Industry responds to ‘shape up’ message from FSS
FOOD industry bodies and c-store retailers have reacted with concern to growing calls for the introduction of a sugar tax.
As reported by Scottish Grocer last month, Food Standards Scotland – the country’s new public sector food safety and nutritional policy body – has said it will join those calling for a sugar tax if food and retail industries can’t come up with a plan in the next year to dramatically improve the Scottish diet.
In response. David Thomson, CEO of the Scottish Food and Drink Federation (SFDF), said sugar tax was not the answer, but the food and drink industry wanted to play its part in the solution.
“The best and most effective way to do this is working in partnership with industry to encourage people to eat appropriate portion sizes, reformulate high fat or sugar products to reduce energy and educate consumers about the food they are eating.” he said.
“Rather than taxes, bans and other blunt policy tools, we need a programme of powerful behaviour change to push the needle on obesity.”
Fife-based Nisa retailer Harris Aslam said the question of how to encourage healthy eating was a problematic one for c-stores.
“Confectionery is a key category for us and we do promote it, we do upsell at the tills, because upselling works when it’s a treat. We tried it with fruit and it didn’t have the same effect,” he said.
“We can’t afford to limit ourselves. Like with meal deals. We’ve included fruit, so that customers have the option, but it’s essential to have snacks and sweets in the mix because that’s what the mults have in their meal deals. If somebody wants a chocolate bar and we’re not offering it, they’ll just go to Tesco.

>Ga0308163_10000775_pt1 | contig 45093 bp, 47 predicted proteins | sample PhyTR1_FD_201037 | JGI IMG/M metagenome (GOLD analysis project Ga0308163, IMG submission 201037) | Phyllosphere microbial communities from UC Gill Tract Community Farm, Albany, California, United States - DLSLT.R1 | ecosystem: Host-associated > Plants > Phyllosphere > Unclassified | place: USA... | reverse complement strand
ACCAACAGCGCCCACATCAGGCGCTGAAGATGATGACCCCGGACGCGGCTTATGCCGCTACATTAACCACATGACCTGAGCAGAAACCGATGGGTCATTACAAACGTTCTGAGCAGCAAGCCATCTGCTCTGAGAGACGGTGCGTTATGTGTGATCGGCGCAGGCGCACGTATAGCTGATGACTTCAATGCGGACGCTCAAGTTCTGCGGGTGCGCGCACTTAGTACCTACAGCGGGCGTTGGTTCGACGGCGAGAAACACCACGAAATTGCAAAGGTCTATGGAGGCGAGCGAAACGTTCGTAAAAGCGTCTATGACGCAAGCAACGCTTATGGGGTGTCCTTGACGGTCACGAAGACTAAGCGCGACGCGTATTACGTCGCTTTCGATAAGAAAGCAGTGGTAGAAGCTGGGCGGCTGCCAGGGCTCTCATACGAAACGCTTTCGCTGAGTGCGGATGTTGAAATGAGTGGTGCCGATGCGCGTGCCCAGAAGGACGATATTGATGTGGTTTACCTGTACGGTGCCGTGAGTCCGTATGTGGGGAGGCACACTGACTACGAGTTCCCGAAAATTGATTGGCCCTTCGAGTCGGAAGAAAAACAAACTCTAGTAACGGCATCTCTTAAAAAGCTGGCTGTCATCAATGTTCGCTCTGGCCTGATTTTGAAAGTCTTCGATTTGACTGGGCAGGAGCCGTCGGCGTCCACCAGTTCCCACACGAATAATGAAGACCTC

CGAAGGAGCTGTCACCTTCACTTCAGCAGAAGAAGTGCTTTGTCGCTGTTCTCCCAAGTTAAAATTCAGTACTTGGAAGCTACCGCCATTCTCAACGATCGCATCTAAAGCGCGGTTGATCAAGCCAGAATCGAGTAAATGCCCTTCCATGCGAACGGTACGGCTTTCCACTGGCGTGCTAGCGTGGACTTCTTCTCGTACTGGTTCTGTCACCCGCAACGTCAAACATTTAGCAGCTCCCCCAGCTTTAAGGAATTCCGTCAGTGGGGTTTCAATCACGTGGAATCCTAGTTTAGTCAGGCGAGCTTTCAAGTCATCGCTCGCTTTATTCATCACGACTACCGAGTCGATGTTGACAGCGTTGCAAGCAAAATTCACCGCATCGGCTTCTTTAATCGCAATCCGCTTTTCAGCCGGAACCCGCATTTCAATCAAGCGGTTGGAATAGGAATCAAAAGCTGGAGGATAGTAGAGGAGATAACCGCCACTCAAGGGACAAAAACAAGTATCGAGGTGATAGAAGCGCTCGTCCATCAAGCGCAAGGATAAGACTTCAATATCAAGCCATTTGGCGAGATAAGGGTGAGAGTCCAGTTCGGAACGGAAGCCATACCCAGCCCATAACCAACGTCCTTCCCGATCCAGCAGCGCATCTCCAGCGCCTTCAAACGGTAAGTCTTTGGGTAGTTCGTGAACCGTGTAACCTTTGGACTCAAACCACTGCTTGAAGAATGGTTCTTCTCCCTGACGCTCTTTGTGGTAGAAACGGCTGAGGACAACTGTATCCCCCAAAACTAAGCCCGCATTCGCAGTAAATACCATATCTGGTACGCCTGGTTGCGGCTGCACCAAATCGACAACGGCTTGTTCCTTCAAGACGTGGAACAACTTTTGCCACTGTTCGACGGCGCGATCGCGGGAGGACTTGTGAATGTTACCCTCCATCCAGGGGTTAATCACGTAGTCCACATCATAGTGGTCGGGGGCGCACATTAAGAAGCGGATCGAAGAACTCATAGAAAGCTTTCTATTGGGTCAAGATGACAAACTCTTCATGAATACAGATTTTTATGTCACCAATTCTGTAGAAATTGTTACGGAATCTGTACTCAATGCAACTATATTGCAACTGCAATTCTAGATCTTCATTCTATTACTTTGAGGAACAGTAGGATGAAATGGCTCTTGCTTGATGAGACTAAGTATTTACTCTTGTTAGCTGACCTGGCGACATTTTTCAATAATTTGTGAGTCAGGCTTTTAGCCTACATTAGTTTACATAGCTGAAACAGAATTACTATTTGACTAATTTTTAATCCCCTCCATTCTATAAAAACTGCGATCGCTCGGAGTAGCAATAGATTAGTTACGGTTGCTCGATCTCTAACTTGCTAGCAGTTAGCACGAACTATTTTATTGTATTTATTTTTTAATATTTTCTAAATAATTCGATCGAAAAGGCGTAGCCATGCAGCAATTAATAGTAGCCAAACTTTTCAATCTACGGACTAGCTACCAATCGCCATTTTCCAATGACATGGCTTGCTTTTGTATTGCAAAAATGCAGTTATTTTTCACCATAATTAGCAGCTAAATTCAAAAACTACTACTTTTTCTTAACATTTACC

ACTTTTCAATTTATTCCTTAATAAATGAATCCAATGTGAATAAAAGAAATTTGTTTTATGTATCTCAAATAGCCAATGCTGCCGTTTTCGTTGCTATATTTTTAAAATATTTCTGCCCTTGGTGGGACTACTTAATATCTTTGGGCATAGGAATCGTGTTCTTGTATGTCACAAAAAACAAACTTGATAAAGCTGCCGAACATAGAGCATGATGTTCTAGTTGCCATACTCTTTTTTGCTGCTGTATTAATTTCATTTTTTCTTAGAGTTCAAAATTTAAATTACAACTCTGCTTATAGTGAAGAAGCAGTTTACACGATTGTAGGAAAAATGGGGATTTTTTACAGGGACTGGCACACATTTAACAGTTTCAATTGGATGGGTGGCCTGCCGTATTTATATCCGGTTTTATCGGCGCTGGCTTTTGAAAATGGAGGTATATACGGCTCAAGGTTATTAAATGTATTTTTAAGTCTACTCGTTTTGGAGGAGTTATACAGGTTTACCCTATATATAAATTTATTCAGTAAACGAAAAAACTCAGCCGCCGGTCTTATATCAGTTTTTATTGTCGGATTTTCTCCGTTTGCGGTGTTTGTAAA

“Maybe a sugar tax would have an impact, but I’m still firmly of the opinion that education would do a lot more.”
Sak Gosal, of Day-Today Beith, said it was important for retailers to play a role in educating customers, but that changing habits takes a long time.
“I think the sugar tax will definitely happen and could actually make a difference, but if someone wants a product they’ll still pay the price for it,” he said.
“People who like a can of Irn Bru aren’t going to be put off by a few extra pence. We’re all creatures of habit, that’s the thing. It’s not something you can change overnight or even in a year. It takes time.
“We stock all the new reduced-sugar products that are coming out, but people don’t like them. They don’t taste the same. We have plenty of fruit and veg with the Healthy Living label, but at the end of the day, it’s the same story – taste kills. They should put that on warning labels.
“We’re the ones selling the products so we should play a big role in educating customers, but it’s tough. You can offer them something else, but you can’t keep bombarding them or you’ll lose them.”